The effective application of genome editing requires improvements in in vitro embryo methods, to provide large numbers of oocytes and increased efficiency of in vitro embryo production. Oocytes can be obtained by OPU and in vitro fertilisation followed by microinjection of the zygotes and then in vitro culture until a transferable embryo stage is reached, typically the blastocyst stage [41]. Improvements will include the production of oocytes from young females for a range of farm animal species using JIVET, which has been used successfully to create large numbers of viable embryos, but currently only in sheep. Improvements in in vitro culture techniques are also required to ensure correct embryo development and maximise the number of live progeny produced.

Biotech for breeding

Genome editing has many applications for advanced breeding, from repairing defective genes, such as recessive lethal or heritable disease variations in high genetic merit sires, to the introduction of genes that have a major effect on commercially important traits, such as resistance to disease and stress or polledness. An example application is improving heat tolerance in European breeds for production in tropical environments. The SLICK mutation, which was discovered in the Senepol Caribbean cattle breed [46], improves heat tolerance since it is associated with short hair and increased sweating. The SLICK phenotype is under the control of a single gene [46]. There are several mutations in the prolactine receptor gene that cause the SLICK phenotype, one of which is a premature stop codon caused by a frameshift mutation [47]. Introgression of this mutation in different breeds with recurrent backcross designs is possible, but is slow, since it requires several generations of backcrosses to regain the genetic qualities of the recipient breed. Introduction of the SLICK variations into a breed could be achieved in a single generation by gene editing. The ability to get a rapid response by the introduction of alleles that help animals to adapt to new environments is important in the face of rapid climate changes that have been predicted.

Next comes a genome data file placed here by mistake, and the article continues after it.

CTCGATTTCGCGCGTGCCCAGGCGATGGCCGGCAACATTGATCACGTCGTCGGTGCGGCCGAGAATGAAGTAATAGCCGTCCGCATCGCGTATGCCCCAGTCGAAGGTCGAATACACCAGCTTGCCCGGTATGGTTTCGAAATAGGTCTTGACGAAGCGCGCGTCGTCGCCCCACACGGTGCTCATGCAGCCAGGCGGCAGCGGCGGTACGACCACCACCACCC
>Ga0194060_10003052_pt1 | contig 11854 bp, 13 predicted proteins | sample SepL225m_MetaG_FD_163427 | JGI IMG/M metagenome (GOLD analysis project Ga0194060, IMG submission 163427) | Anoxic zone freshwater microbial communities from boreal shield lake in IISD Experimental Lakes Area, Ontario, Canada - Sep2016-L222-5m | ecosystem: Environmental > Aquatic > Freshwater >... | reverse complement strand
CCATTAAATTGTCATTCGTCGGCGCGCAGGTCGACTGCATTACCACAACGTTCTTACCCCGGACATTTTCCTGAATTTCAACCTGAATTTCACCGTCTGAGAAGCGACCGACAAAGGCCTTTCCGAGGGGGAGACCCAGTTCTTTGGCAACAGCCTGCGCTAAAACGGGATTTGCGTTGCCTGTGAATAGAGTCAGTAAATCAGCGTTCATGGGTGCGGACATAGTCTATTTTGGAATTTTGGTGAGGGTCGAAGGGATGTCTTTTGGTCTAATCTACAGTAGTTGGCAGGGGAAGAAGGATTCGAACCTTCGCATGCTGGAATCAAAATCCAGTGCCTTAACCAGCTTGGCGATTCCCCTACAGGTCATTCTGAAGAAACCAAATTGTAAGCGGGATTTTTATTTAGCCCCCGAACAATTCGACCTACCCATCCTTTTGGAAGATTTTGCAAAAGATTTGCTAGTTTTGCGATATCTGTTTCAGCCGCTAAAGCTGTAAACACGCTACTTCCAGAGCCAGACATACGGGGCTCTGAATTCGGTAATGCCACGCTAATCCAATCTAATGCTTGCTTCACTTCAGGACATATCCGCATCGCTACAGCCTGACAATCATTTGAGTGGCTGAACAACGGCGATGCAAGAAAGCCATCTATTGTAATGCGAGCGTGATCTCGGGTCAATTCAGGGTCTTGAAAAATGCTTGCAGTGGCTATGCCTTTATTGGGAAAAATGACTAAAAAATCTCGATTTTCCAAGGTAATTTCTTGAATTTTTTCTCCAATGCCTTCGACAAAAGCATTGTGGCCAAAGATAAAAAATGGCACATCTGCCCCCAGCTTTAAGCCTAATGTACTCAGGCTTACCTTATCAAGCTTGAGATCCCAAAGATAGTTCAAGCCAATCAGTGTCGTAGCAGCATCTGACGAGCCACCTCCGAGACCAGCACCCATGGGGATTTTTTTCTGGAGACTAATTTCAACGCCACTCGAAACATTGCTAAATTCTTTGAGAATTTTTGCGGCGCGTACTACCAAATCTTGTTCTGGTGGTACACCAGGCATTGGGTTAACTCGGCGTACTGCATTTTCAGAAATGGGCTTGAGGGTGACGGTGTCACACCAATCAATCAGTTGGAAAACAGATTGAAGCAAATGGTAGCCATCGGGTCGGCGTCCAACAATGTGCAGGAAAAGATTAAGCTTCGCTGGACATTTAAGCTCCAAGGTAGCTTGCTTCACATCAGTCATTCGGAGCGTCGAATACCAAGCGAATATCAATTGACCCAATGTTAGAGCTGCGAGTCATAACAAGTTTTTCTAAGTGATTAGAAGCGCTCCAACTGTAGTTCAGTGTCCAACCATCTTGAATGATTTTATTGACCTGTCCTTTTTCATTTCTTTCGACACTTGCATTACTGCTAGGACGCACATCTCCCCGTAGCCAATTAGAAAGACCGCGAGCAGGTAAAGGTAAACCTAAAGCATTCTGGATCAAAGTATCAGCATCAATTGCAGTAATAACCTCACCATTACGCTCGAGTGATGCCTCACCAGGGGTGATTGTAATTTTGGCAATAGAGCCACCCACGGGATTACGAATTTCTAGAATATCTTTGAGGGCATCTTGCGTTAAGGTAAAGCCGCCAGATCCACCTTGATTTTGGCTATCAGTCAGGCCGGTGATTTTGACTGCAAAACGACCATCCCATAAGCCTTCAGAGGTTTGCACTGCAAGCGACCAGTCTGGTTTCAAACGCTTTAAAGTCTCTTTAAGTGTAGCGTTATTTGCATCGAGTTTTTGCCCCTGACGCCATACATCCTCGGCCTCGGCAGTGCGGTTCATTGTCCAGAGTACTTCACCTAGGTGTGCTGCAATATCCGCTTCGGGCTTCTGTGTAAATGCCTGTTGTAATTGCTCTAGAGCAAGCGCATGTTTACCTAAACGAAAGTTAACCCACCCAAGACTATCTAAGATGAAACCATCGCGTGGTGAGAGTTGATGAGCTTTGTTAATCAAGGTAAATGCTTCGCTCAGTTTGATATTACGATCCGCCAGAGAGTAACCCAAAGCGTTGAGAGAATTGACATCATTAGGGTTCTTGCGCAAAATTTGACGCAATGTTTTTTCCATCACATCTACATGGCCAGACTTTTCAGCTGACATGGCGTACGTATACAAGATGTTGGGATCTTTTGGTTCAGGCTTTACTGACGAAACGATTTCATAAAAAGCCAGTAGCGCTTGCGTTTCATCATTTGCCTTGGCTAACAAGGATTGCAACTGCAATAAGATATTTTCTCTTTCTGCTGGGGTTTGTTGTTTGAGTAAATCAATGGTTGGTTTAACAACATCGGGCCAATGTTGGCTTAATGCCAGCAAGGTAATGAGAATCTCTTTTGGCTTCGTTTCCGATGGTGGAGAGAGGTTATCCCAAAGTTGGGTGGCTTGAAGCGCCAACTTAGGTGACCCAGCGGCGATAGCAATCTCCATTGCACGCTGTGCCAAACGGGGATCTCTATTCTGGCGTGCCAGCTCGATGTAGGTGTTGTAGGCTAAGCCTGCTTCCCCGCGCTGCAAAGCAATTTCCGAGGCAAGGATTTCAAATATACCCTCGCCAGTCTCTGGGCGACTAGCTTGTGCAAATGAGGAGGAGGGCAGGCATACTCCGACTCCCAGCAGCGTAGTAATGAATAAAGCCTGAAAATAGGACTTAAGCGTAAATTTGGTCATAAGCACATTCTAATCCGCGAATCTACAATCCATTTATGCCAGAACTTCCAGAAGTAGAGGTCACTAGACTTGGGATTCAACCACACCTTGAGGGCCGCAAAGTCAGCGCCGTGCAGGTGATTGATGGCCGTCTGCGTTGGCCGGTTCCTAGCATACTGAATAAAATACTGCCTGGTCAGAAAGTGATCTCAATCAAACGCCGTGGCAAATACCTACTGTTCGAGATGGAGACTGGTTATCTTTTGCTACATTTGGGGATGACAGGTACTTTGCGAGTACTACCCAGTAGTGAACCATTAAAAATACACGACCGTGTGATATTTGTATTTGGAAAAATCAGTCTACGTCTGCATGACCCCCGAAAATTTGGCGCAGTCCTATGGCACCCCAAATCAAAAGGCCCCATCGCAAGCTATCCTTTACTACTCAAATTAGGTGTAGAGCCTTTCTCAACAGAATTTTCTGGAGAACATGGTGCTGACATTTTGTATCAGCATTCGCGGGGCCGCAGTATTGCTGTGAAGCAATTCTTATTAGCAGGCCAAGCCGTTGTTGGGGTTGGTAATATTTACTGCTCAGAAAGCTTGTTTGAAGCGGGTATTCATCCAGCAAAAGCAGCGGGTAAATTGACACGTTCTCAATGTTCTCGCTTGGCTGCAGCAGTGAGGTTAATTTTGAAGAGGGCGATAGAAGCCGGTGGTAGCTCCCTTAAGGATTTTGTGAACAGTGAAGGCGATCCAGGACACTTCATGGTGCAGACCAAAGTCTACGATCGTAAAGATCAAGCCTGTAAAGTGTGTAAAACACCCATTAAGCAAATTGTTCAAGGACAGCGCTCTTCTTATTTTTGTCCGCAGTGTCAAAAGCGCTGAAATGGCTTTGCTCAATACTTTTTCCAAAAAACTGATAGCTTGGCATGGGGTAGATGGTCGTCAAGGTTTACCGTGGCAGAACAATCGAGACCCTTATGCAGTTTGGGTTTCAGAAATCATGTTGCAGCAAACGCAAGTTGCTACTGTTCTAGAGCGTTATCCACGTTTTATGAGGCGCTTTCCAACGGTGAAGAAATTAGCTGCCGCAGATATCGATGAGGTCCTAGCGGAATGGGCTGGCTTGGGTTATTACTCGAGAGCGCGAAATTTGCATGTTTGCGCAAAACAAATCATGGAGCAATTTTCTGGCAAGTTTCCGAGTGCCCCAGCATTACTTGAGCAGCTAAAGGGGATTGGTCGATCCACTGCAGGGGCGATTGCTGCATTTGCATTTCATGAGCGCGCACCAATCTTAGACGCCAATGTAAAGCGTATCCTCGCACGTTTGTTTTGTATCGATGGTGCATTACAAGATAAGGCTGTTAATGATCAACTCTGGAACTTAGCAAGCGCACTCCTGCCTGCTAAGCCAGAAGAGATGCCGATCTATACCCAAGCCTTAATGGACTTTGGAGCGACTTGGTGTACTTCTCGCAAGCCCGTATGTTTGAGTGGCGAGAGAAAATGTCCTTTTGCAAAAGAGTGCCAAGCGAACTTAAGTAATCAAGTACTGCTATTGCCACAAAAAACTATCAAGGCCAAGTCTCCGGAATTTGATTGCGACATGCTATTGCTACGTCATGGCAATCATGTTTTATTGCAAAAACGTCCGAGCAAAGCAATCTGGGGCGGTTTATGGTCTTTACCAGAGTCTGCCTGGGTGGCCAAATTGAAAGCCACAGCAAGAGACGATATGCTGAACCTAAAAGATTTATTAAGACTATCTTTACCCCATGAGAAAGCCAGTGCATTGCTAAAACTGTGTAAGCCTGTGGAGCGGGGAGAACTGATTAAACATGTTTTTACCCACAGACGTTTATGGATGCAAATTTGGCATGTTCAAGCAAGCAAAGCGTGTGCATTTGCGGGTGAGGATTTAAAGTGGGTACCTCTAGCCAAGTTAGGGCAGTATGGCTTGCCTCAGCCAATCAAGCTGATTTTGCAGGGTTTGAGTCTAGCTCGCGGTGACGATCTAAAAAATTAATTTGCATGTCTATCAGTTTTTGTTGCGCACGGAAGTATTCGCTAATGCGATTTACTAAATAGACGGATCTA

Interactions between functional genomics, reproductive biotechnologies and breeding